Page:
Nick Lees: Statue in Edmonton to honour Anne Frank back on track

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Teenager Anne Frank has been called the symbol of Second World War horrors and Nazi tyranny by historians.

Now, Edmonton’s Dutch community is back on track to erect a copy of the first Anne Frank statue made by famous artist Pieter D’Hont.

“This bronze statue is our way of thanking the many Canadian soldiers who were crucial in liberating The Netherlands from the Nazis in 1945,” says realtor John Stobbe, who has worked on the project with Dutch Hon. Consul Jerry Bouma and Edmonton Dutch Canadian Club president Frank Stolk.

“We had planned to place our Anne Frank statue in Old Strathcona’s Light Horse Park last year and launched our $75,000 campaign in January 2020 to cover the cost of the statue, transportation, installation and maintenance.”

The ceremony was planned for May 4 to mark the 75th anniversary of the Canadian Liberation of The Netherlands, which cost some 7,600 Canadian lives during a nine-month campaign.


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“The COVID-19 pandemic saw the ceremony postponed,” says Stobbe. “And renovations to Light Horse Park saw it postponed again in the fall.

“Now our statue, poured from the original 1960 Anne Frank mold and only the second in the world to be placed in a public space, will be unveiled Aug. 8 this year.”

There is more good news, reports Stobbe.

“An Edmonton Journal column significantly helped launch our fundraising campaign in February 2020,” he says. “Word about the campaign spread and cash and cheques came from many places with letters of support.

“Donors included 2,500 Euros from the Dutch city of Steenbergen and $2,000 from the Edmonton Jewish Federation.”

Last week, the campaign was pushed well over the top with an Alberta government Community Initiatives Program grant of $30,000.

Anne Frank’s diary was first published in 1947 and has sold more than 40-million copies in 70 languages.

Frank’s Jewish family, says Stobbe, fled to Amsterdam from Frankfurt, Germany, in 1933 when she was four years old and Adolf Hitler’s persecution of Jews was gathering speed.

“Hitler invaded neutral Holland in 1940 and Jews were soon required to wear a yellow star, forbidden to use streetcars, ride in their own cars, and go to theatres and movies,” says the realtor.

“On June 12, 1942, Anne’s 13th birthday, it was announced all sport was prohibited to Jews, who later also had to hand over their bicycles and walk in the gutters.”

On her birthday, Anne was presented with a colourful autograph book she had spotted a week before and it became her diary. But 23 days later, her entire family went into hiding in an annex belonging to her businessman father and lived there for two years.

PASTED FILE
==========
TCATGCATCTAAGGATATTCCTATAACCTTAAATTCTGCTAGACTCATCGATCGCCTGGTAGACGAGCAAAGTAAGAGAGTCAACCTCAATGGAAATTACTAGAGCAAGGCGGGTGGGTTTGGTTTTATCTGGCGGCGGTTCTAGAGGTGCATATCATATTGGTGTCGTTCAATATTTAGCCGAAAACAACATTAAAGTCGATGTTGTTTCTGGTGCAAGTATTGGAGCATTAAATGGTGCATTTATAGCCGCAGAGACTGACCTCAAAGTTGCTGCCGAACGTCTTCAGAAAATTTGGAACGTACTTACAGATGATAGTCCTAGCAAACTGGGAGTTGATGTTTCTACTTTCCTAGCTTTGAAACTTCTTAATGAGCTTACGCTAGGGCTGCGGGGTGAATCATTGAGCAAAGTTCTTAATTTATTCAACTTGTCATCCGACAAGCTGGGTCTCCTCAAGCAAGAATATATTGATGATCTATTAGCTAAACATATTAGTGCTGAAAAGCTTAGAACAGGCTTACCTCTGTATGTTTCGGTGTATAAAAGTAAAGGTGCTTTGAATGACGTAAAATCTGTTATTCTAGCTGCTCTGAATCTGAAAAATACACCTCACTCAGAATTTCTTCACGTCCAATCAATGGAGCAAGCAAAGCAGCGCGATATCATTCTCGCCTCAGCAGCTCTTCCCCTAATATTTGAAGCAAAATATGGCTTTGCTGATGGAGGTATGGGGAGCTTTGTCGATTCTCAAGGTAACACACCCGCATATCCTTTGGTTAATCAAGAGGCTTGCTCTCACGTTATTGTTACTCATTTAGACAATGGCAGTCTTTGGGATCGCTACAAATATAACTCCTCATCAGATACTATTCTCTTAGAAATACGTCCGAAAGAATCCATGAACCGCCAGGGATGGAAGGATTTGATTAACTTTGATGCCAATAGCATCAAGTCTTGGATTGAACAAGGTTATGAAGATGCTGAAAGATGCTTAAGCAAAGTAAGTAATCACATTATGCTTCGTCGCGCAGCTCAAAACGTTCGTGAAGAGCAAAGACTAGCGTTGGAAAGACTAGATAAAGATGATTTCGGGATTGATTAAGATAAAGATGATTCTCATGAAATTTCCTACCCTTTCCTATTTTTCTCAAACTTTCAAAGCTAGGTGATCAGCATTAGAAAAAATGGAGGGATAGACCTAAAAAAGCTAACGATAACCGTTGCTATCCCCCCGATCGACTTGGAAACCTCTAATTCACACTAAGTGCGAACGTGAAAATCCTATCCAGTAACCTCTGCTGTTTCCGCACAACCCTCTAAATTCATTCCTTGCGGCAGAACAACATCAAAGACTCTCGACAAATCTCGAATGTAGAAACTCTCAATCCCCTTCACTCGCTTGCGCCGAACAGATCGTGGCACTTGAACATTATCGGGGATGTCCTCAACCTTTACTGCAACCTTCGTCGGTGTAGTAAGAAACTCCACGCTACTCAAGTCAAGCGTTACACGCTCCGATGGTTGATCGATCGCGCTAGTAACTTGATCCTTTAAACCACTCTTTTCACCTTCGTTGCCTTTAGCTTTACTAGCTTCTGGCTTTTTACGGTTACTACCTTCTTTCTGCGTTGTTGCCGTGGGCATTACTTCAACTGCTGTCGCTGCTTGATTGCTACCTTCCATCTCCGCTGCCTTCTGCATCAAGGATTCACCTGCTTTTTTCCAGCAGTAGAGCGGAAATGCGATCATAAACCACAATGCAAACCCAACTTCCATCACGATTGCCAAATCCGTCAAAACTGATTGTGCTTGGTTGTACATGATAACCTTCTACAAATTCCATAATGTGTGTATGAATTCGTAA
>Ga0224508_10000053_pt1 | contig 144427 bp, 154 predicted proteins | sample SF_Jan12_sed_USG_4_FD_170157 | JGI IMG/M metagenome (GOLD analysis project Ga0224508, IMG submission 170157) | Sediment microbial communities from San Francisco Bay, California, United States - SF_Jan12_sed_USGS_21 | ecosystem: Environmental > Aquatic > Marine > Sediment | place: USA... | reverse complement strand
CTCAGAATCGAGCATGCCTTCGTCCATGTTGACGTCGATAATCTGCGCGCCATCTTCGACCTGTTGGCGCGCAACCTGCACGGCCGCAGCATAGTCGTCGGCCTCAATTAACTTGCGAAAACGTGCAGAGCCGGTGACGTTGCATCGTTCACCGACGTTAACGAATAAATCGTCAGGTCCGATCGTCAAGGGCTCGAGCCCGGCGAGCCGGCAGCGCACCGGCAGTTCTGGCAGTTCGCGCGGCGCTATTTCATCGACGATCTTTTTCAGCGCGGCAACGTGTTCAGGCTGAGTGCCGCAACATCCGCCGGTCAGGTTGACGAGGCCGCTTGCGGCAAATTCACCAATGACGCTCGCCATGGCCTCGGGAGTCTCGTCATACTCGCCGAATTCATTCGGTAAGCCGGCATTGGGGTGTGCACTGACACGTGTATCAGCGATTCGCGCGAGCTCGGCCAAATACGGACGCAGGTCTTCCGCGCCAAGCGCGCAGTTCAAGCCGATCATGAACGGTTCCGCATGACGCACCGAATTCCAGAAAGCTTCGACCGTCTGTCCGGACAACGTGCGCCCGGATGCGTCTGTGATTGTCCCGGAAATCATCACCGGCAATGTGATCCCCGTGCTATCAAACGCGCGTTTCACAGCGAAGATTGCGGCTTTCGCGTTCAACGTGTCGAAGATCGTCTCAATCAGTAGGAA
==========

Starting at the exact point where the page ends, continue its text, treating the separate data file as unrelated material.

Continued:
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On Aug. 4, 1944, the Gestapo raided the annex and Frank’s family was sent to a Nazi transit camp.

One month later, records show Frank was among 1,019 prisoners jammed into box-cars with no room to sit. They travelled in near total darkness for days, enduring stench from a corner waste bucket and from people unable to reach it.

The prisoners disembarked at Auschwitz, a complex of more than 40 concentration and extermination camps where some 1.1 million people were killed between 1940 to 1945.

Frank, later covered by lice, mites and bedbugs, was sent to a scabies ward where rats and mice scampered over patients at night.

On. Oct. 28, 1944, she was sent to the disease-ridden Bergen-Belson camp in Germany and became one of 35,000 prisoners who died during a typhus outbreak in early 1945.

Her father Otto Frank survived the camps and, on return to the Netherlands, was handed his daughter’s diary, found on the annex floor.

“Human greatness does not lie in wealth or power, but in character and goodness,” reads one of Anne’s diary musings. She advises: “Be kind and have courage.”

A wee dram Jimmy?

Bet your last Scottish pound those gathering April 22 will all know the best quote about Single Malt Scotch.

“Too much of anything is bad, but too much good whisky is not nearly enough,” Mark Twain once declared.

Much wit is promised when Edmonton’s scotch whisky aficionados gather for a virtual evening in support of No Stone Left Alone Memorial Foundation.


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“Our Zoom show will be led by Bryan Simpson, the Glasgow-born brand ambassador for Glenmorangie and Ardbeg who is well known in Scotland’s whisky community,” says Randall Purvis, whose wife Maureen Bianchini founded NSLA.

“Bryan later ignited the passion of thousands of Canadians for single malt when he moved to Canada and made his home in Toronto. His talk will be followed by three guests, each of whom will tell a story of an exceptional Single Malt Whisky experience.”

The NSLA movement began when Maureen, inspired by her Second World War veteran mother, took her children to place poppies on all veterans’ headstones. The campaign has spread across Canada and the world.

“There is always something new to learn about whisky,” says Purvis. “Did you know some 22 million casks of scotch lie maturing in warehouses in Scotland?”

Tickets are $75 at www.nostoneleftalone/raise-a-glass.


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